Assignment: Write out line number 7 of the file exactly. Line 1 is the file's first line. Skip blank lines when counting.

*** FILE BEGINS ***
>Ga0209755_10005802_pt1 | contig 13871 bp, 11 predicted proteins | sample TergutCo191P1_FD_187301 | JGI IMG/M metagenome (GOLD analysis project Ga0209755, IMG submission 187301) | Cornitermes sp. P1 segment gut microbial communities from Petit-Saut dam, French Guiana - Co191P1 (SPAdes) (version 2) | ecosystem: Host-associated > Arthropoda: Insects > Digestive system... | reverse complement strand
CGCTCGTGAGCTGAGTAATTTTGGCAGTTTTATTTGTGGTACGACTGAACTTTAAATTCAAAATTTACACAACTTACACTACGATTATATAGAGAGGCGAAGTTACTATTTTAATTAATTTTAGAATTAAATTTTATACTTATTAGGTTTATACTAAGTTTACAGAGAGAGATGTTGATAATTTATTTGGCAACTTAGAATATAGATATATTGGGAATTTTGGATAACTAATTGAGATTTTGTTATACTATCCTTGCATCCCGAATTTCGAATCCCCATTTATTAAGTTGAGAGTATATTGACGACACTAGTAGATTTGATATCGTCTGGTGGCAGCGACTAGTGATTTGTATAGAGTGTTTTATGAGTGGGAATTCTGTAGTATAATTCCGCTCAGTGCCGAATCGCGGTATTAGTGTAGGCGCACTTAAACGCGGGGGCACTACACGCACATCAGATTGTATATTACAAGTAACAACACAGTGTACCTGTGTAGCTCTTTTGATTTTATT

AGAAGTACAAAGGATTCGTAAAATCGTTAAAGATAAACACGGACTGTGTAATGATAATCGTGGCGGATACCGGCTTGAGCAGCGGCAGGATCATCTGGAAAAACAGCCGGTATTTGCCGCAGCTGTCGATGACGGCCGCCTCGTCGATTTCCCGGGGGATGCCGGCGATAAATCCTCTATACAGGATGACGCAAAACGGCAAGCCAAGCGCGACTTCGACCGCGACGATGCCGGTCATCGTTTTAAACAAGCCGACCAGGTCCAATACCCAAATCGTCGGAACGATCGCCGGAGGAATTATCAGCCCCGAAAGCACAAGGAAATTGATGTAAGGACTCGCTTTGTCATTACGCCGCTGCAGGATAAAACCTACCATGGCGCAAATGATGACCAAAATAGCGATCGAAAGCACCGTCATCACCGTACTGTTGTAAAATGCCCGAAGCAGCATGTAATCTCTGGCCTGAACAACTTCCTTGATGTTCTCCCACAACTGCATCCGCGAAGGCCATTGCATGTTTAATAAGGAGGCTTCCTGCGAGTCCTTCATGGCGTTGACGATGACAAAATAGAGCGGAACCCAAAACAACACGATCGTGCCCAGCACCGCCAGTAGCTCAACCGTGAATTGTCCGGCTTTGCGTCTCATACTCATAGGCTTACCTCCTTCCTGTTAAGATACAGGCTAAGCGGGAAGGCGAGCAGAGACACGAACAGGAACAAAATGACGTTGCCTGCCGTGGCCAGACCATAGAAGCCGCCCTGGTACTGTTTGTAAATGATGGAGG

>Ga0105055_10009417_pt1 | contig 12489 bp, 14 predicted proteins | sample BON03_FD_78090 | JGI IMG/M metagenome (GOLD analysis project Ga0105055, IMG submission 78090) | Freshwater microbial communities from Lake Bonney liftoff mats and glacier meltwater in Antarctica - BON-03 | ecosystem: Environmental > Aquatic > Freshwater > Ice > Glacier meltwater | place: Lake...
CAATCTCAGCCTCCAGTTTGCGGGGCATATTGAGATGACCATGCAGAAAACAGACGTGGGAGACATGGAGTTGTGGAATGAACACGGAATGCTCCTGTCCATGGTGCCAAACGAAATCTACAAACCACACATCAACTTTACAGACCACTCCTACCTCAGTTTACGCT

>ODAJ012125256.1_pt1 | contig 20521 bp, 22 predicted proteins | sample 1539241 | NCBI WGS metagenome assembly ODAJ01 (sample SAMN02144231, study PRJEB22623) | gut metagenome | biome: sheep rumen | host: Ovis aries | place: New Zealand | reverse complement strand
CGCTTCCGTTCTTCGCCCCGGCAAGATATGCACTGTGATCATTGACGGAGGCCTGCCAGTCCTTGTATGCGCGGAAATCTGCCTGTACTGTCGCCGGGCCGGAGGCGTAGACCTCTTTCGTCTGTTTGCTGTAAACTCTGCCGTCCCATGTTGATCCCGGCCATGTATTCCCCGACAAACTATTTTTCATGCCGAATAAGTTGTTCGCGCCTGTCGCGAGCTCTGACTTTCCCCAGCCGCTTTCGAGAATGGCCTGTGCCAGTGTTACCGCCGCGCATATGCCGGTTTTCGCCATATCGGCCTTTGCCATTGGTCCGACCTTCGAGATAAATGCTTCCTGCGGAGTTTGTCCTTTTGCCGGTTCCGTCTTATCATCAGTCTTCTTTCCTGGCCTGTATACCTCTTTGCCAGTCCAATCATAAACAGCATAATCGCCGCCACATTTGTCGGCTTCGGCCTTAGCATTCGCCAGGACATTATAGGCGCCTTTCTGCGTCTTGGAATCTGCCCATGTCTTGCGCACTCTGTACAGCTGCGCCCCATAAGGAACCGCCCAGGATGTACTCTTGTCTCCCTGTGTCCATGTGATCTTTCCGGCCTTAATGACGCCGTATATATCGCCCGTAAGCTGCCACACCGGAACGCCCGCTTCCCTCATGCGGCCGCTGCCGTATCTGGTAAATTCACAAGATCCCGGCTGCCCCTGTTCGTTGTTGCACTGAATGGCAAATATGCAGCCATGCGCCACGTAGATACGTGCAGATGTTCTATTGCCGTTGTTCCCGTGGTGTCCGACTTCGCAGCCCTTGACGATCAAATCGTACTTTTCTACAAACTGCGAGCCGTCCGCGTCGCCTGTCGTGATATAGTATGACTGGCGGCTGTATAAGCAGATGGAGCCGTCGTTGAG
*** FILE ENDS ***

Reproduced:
CGCTTCCGTTCTTCGCCCCGGCAAGATATGCACTGTGATCATTGACGGAGGCCTGCCAGTCCTTGTATGCGCGGAAATCTGCCTGTACTGTCGCCGGGCCGGAGGCGTAGACCTCTTTCGTCTGTTTGCTGTAAACTCTGCCGTCCCATGTTGATCCCGGCCATGTATTCCCCGACAAACTATTTTTCATGCCGAATAAGTTGTTCGCGCCTGTCGCGAGCTCTGACTTTCCCCAGCCGCTTTCGAGAATGGCCTGTGCCAGTGTTACCGCCGCGCATATGCCGGTTTTCGCCATATCGGCCTTTGCCATTGGTCCGACCTTCGAGATAAATGCTTCCTGCGGAGTTTGTCCTTTTGCCGGTTCCGTCTTATCATCAGTCTTCTTTCCTGGCCTGTATACCTCTTTGCCAGTCCAATCATAAACAGCATAATCGCCGCCACATTTGTCGGCTTCGGCCTTAGCATTCGCCAGGACATTATAGGCGCCTTTCTGCGTCTTGGAATCTGCCCATGTCTTGCGCACTCTGTACAGCTGCGCCCCATAAGGAACCGCCCAGGATGTACTCTTGTCTCCCTGTGTCCATGTGATCTTTCCGGCCTTAATGACGCCGTATATATCGCCCGTAAGCTGCCACACCGGAACGCCCGCTTCCCTCATGCGGCCGCTGCCGTATCTGGTAAATTCACAAGATCCCGGCTGCCCCTGTTCGTTGTTGCACTGAATGGCAAATATGCAGCCATGCGCCACGTAGATACGTGCAGATGTTCTATTGCCGTTGTTCCCGTGGTGTCCGACTTCGCAGCCCTTGACGATCAAATCGTACTTTTCTACAAACTGCGAGCCGTCCGCGTCGCCTGTCGTGATATAGTATGACTGGCGGCTGTATAAGCAGATGGAGCCGTCGTTGAG